OXFORD A conference-only SEC football schedule carries a lot of advantages as the league tries to re-start amid an unstable COVID-19 environment.

While the Big 10 and Pac-12 have already announced plans for conference-only football, the SEC decided Monday it could put off final plans for a few more weeks.

SEC commissioner Greg Sankey targeted late July as the earliest time to begin to see a form emerge from months of talks with conference athletics directors.

The most recent meeting was Monday at the SEC office in Birmingham, the first face-to-face meeting since the SEC basketball tournament in Nashville was abruptly canceled on March 12.

Monday, on the previously announced schedule, would have been the start of SEC Media Days at the College Football Hall of Fame in Atlanta.

As SEC leaders try to agree on a football plans the two primary components of the discussion are ensuring the availability of COVID-19 testing for players and staff and how to handle virus-forced play stoppages within the season.

Flexibility

There’s a lot of interest in playing only conference games from a flexibility standpoint. More open dates on the schedule would create the ability to, perhaps, postpone games one weekend and play them at another time.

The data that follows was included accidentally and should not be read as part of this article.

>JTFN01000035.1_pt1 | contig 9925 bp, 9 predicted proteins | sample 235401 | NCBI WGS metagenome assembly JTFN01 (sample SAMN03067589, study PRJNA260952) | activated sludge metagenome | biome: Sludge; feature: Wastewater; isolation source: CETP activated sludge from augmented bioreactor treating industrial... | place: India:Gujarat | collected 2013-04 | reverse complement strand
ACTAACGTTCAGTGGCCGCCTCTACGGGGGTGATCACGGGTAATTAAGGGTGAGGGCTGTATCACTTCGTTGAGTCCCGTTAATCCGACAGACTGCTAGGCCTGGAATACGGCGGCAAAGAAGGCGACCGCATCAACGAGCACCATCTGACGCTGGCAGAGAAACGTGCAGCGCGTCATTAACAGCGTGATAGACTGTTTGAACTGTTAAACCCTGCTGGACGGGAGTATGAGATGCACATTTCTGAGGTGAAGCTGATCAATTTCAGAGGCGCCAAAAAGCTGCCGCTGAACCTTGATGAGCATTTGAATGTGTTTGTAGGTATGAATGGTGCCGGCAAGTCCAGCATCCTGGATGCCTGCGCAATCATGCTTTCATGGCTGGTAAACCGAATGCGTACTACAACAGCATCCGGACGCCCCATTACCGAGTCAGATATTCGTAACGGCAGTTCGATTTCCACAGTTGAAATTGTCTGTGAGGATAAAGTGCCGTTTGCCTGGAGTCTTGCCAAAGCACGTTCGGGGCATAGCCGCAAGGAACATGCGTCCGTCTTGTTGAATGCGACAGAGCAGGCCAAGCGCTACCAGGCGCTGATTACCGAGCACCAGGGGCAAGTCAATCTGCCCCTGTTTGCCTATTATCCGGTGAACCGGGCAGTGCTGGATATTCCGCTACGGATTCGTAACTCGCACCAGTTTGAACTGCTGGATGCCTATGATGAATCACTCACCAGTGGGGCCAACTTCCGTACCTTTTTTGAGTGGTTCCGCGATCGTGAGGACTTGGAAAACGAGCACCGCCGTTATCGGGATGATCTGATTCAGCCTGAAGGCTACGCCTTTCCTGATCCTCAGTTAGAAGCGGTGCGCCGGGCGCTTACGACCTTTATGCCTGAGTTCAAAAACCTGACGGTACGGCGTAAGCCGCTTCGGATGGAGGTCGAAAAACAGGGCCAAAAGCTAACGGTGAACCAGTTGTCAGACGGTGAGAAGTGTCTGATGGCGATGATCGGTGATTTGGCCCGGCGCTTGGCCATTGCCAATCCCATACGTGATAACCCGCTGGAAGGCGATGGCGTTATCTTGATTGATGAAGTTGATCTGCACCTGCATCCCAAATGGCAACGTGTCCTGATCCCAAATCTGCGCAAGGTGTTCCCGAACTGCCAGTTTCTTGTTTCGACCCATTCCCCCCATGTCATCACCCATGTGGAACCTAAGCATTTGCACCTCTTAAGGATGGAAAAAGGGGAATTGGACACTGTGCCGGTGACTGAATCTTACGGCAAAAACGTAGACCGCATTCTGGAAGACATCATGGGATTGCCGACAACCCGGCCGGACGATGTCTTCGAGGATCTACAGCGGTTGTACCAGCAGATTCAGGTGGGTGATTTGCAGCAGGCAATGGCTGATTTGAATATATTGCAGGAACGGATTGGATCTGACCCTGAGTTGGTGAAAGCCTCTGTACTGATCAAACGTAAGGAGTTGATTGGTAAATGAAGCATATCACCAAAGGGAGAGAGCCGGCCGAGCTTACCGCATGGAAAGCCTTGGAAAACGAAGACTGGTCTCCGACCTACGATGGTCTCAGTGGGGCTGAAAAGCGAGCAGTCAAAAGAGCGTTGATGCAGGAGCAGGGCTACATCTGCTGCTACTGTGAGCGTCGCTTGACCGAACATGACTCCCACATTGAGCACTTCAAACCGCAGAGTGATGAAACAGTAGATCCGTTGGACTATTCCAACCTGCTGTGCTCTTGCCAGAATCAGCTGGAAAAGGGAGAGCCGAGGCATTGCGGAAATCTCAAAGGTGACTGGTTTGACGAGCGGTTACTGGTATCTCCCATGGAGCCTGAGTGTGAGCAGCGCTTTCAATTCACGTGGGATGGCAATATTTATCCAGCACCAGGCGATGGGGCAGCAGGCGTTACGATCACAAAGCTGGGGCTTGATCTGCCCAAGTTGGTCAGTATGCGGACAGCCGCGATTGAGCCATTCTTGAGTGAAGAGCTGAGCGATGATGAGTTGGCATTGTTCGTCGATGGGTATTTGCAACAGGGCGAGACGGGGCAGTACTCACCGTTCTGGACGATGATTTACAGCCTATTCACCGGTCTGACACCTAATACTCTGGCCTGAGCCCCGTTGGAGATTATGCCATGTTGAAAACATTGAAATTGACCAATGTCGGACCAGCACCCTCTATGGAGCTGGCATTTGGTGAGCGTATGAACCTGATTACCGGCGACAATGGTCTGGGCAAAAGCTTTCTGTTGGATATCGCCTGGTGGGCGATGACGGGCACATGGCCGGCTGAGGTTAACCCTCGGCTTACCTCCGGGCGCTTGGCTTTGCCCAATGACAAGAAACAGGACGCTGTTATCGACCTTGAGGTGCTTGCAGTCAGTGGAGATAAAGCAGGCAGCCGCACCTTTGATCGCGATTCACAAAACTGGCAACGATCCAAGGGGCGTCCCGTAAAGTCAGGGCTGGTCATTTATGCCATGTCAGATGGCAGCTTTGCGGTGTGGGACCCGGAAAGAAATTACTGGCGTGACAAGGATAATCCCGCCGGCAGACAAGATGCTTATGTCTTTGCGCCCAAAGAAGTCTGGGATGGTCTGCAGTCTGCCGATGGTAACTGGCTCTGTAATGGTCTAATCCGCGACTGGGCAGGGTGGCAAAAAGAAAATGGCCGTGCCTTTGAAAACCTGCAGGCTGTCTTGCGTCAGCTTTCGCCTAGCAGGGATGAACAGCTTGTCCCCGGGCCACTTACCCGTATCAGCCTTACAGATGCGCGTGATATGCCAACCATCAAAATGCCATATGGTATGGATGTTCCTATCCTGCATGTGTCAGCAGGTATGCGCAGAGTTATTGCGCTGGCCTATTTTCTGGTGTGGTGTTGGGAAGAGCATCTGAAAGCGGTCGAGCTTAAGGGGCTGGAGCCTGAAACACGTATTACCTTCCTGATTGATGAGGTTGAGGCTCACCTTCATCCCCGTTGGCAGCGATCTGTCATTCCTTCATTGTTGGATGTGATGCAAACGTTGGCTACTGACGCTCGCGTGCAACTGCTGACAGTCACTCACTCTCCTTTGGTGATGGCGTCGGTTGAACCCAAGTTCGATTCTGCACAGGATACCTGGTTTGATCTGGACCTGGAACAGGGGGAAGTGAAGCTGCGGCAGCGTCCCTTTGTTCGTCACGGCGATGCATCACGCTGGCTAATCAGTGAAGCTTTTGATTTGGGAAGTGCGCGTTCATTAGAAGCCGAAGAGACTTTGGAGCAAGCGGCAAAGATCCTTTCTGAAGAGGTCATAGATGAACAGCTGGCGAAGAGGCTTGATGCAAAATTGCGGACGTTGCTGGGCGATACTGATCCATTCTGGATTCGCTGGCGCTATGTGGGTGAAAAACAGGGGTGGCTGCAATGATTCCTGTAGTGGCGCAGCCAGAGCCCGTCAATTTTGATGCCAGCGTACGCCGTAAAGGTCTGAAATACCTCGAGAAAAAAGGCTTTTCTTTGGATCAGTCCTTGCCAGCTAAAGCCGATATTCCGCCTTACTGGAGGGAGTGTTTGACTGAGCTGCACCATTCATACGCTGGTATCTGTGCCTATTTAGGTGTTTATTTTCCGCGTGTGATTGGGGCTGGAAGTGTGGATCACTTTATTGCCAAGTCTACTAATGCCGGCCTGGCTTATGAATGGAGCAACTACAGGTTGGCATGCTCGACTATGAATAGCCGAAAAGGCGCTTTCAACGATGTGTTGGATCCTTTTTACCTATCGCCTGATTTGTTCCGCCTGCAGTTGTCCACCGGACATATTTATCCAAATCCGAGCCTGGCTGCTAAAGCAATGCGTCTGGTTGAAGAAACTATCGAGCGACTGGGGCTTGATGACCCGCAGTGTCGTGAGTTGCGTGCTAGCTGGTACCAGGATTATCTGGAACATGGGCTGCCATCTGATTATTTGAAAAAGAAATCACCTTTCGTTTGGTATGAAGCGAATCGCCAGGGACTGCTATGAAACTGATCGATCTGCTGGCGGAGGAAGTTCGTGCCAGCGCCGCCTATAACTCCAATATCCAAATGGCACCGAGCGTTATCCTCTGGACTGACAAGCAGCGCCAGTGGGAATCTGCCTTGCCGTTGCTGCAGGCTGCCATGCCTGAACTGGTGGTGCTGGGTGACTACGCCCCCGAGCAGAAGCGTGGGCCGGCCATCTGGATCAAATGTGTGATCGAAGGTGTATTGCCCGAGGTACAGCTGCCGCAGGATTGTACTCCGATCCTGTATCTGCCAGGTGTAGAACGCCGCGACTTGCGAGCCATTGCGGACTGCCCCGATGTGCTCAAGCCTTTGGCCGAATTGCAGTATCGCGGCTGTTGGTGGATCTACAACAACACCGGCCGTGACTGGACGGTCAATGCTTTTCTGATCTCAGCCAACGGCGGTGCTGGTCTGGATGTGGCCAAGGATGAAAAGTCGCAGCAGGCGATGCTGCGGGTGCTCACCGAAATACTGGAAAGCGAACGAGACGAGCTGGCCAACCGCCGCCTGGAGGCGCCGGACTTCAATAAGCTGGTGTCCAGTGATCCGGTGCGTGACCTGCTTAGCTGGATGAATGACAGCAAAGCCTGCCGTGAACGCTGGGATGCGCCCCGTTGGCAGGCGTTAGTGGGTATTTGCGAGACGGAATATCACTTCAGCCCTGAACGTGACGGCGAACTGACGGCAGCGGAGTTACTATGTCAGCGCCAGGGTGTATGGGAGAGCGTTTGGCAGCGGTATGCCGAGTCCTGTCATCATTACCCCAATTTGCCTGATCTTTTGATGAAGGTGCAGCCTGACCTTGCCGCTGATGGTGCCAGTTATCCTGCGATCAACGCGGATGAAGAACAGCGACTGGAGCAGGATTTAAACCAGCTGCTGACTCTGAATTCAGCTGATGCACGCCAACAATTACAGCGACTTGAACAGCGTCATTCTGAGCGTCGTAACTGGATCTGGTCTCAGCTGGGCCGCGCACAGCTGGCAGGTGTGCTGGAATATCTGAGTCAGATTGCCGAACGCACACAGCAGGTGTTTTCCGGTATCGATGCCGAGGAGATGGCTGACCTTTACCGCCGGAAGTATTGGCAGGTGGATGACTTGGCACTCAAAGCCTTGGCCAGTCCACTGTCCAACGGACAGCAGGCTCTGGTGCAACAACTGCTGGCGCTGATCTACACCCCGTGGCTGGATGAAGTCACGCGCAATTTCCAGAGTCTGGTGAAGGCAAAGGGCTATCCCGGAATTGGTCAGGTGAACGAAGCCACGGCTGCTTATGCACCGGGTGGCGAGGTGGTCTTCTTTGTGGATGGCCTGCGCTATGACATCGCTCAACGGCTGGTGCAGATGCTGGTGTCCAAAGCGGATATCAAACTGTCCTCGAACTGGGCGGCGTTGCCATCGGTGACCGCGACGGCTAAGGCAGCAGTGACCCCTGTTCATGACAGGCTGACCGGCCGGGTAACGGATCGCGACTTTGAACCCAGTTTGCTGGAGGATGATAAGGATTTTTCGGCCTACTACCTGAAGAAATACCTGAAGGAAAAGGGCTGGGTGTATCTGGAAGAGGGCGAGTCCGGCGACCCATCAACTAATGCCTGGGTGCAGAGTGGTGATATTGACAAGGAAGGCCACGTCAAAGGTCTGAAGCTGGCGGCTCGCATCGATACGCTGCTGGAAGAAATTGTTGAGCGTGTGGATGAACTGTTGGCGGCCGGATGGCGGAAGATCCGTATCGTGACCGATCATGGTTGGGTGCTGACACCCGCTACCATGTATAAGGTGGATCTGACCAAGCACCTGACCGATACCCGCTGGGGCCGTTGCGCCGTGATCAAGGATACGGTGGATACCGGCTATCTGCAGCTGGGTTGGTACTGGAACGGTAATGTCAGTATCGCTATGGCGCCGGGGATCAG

Across the board decisions would come more easily when they involved only SEC teams.

“But you affect a lot of opponents,” Ole Miss athletics director Keith Carter said Tuesday. “You think of these Group of Five and FCS opponents that we’re scheduled to play, the guarantee money and just the opportunity to come into an Ole Miss or Alabama for young student-athletes, to take that away, you don’t make those decisions lightly.”

Carter said the fact that two of the Power Five conferences have already announced firm plans doesn’t change things in SEC meetings.

“You’ve got to pay attention to those. Some uniformity would be better or good for college football, but at the end of the day we’re going to do what’s best for our student-athletes, our coaches and our fans and our league.”

With COVID cases yet to plateau, SEC athletics directors continue to hold out hope for an on-time start and a 12-game schedule, Carter said.

“We just don’t feel like there’s a reason to come off that at this point.”

parrish.alford@journalinc.com

Twitter: @parrishalford

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